Was Pharaoh doomed from the start — predestined to have his mind set against God's will as his nation tumbled in ruins around him? Was it impossible for the hardhearted Pharaoh of the Exodus to have changed, even if he had wanted to?
And if Pharaoh didn't really have a chance, what about the Israelites? Was God playing games with them, too — tempting and trying them, but at the same time "hardening their hearts" and "stiffening their necks" so that they didn't really have any hope of succeeding?
If we let ourselves think so, we are missing one of the most important lessons of the Exodus. The Bible says such lessons have special significance for those who are, in this end time, standing on the threshold of the world tomorrow and God's Kingdom (I Cor. 10:11).
So let's examine the case of the Pharaoh who would not let Israel go.
A stubborn man We know from Pharaoh's treatment of the Israelites that he was a cruel and greedy man. He was obsessed with building cities and monuments, regardless of the human suffering it caused.
He was also an unusually stubborn man — a dictator, not used to listening to reason and advice.
God knew this. Before He sent His servant Moses to confront the Pharaoh, God warned Moses, "I am sure that the king of Egypt will not let you go" (Ex. 3:19). And sure enough, Pharaoh wouldn't.
At first, Moses asked Pharaoh for permission to hold a feast in the wilderness just three days distant. But Pharaoh's reaction was to increase the already overburdened slaves' workload until the slaves' tasks became impossible.
God then told Moses that He was going to deal with Pharaoh in such a way that this stubborn king, far from wanting to keep his slaves, would literally drive them out of his kingdom (Ex. 6:1). But it would not be easy. Pharaoh had smugly told Moses, "I know not the Lord, neither will I let Israel go" (Ex. 5:2).
So, in a series of devastating plagues, God revealed Himself to Pharaoh and showed Pharaoh what happened when He was disobeyed.
First the Nile River turned to blood. The fish in the river died. The water became unfit to drink. Then a horrendous plague of frogs came up from the river, infesting even Pharaoh's very palace.
Following each disaster, Pharaoh would summon Moses and ask that the plague be removed, promising to let Israel go. But as soon as relief came, he changed his mind (Ex. 8:15). Study this story carefully. In some cases the Bible says God hardened Pharaoh's heart, while elsewhere it says that Pharaoh hardened his own heart. Does this mean that there were times when Pharaoh wanted to change his mind, but God would not let him?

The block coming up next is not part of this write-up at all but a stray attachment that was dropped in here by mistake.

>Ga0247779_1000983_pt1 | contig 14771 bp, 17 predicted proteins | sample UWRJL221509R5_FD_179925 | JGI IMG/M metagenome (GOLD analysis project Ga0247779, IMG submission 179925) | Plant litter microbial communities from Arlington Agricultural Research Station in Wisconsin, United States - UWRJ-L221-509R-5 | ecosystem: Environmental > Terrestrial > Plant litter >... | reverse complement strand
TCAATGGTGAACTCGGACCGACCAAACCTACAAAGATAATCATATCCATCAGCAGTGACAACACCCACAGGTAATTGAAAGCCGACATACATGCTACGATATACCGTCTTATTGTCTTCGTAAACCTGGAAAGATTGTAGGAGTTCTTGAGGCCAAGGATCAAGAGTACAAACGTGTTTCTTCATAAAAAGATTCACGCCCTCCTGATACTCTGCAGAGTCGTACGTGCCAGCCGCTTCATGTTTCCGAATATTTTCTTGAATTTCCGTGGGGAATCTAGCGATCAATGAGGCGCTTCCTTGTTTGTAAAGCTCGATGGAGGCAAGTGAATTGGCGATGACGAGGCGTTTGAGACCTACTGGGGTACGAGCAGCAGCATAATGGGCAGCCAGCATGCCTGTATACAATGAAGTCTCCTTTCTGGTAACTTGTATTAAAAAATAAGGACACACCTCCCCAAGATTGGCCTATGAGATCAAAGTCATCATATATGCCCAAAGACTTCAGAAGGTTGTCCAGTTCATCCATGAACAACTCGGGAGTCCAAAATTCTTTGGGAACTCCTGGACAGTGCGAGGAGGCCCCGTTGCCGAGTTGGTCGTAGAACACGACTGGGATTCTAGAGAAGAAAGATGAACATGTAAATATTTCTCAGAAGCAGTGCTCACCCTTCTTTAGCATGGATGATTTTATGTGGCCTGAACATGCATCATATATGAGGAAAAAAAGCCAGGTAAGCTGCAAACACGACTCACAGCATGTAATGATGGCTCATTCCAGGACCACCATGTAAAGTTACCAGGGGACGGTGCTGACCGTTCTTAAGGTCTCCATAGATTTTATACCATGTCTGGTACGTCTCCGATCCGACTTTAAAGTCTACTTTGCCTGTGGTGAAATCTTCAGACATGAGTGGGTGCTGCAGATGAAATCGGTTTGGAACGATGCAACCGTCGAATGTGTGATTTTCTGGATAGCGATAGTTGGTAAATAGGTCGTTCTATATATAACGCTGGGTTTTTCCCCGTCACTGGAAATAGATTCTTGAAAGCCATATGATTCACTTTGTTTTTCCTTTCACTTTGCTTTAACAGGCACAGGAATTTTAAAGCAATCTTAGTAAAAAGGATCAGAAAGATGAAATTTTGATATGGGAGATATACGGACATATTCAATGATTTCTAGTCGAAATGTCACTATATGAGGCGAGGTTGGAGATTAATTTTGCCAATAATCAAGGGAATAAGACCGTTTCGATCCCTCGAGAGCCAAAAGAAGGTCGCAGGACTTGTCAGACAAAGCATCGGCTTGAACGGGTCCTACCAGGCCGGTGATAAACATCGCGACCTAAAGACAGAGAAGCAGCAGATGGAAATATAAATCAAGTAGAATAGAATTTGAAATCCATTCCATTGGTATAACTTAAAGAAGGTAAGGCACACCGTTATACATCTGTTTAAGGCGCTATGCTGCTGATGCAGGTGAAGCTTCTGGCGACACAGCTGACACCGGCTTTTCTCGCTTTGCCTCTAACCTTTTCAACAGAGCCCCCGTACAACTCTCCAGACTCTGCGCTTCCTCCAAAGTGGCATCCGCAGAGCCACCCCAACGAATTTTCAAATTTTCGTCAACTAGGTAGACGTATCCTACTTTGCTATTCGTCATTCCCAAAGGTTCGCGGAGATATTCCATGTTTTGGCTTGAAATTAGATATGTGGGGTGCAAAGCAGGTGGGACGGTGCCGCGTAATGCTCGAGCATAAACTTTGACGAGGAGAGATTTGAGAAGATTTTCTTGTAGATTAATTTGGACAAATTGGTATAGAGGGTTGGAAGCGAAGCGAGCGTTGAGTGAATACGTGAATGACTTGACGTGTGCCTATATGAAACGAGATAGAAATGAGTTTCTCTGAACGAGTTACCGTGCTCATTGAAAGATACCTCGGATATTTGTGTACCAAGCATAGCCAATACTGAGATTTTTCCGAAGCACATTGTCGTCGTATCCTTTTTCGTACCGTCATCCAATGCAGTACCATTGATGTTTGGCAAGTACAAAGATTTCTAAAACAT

Not at all. God doesn't tempt, tease or torture people like that.
Remember that Pharaoh was carnal, and that the carnal mind "is enmity against God: for it is not subject to the law of God, neither indeed can be" (Rom. 8:7). This stubborn, determined despot epitomized carnality. He had made it quite clear — had boasted, even — that he was not subject to the law of God, neither indeed would be!
God could have softened Pharaoh's heart suddenly and dramatically by intervening in his life, as He did with Saul on the road to Damascus. God had mercy on the man who later became the apostle Paul.
But He did not, at this time, decide to have mercy on Pharaoh. He was not ready to call the Egyptian ruler.
Stubborn Pharaoh was shocked when the Nile River, around which Egyptian worship centered, turned to blood! Is this unfair? No. God will eventually offer a chance for salvation to every human being, as He carries out His 7,000-year plan of salvation. But exactly when He chooses to begin working with an individual is something only God can decide — it is none of our business (Rom. 9:14-23).
The plagues continue But back to the story. We left Pharaoh knee-deep in dead frogs, and as unresilient as ever. Plagues of lice and then flies were next, infesting Egypt with insects (Ex. 8:16-24).
Up until this time, Pharaoh's magicians had been able to duplicate the miracles God performed through Moses. But they were at a loss to show Pharaoh that the lice were "just another of Moses' tricks." Even the corrupt and degenerate pagan priests had to admit that this was "the finger of God" (verse 19).
Temporarily driven to distraction, Pharaoh grudgingly conceded to Moses' demands. But again, as soon as the bugs were removed, he changed his mind.
God next infected the Egyptians' cattle with a contagious disease. The Egyptians reported to Pharaoh that this disease was only affecting their cattle — those belonging to the Israelites were completely immune (Ex. 9:7). Pharaoh was unimpressed — his heart was still hard.
Then God told Moses to scatter dust into the wind. As this dust touched living creatures, man or beast, they broke out in hideous and painful boils. Even those in Pharaoh's court were affected. But still Pharaoh would not give in (verse 12).
So God sent a terrible hailstorm to lash Egypt; the hail smashed trees, homes and crops and killed men or beasts caught in the open. Fire mixed with the hail turned areas of the once lush Nile Valley into smoking ruins.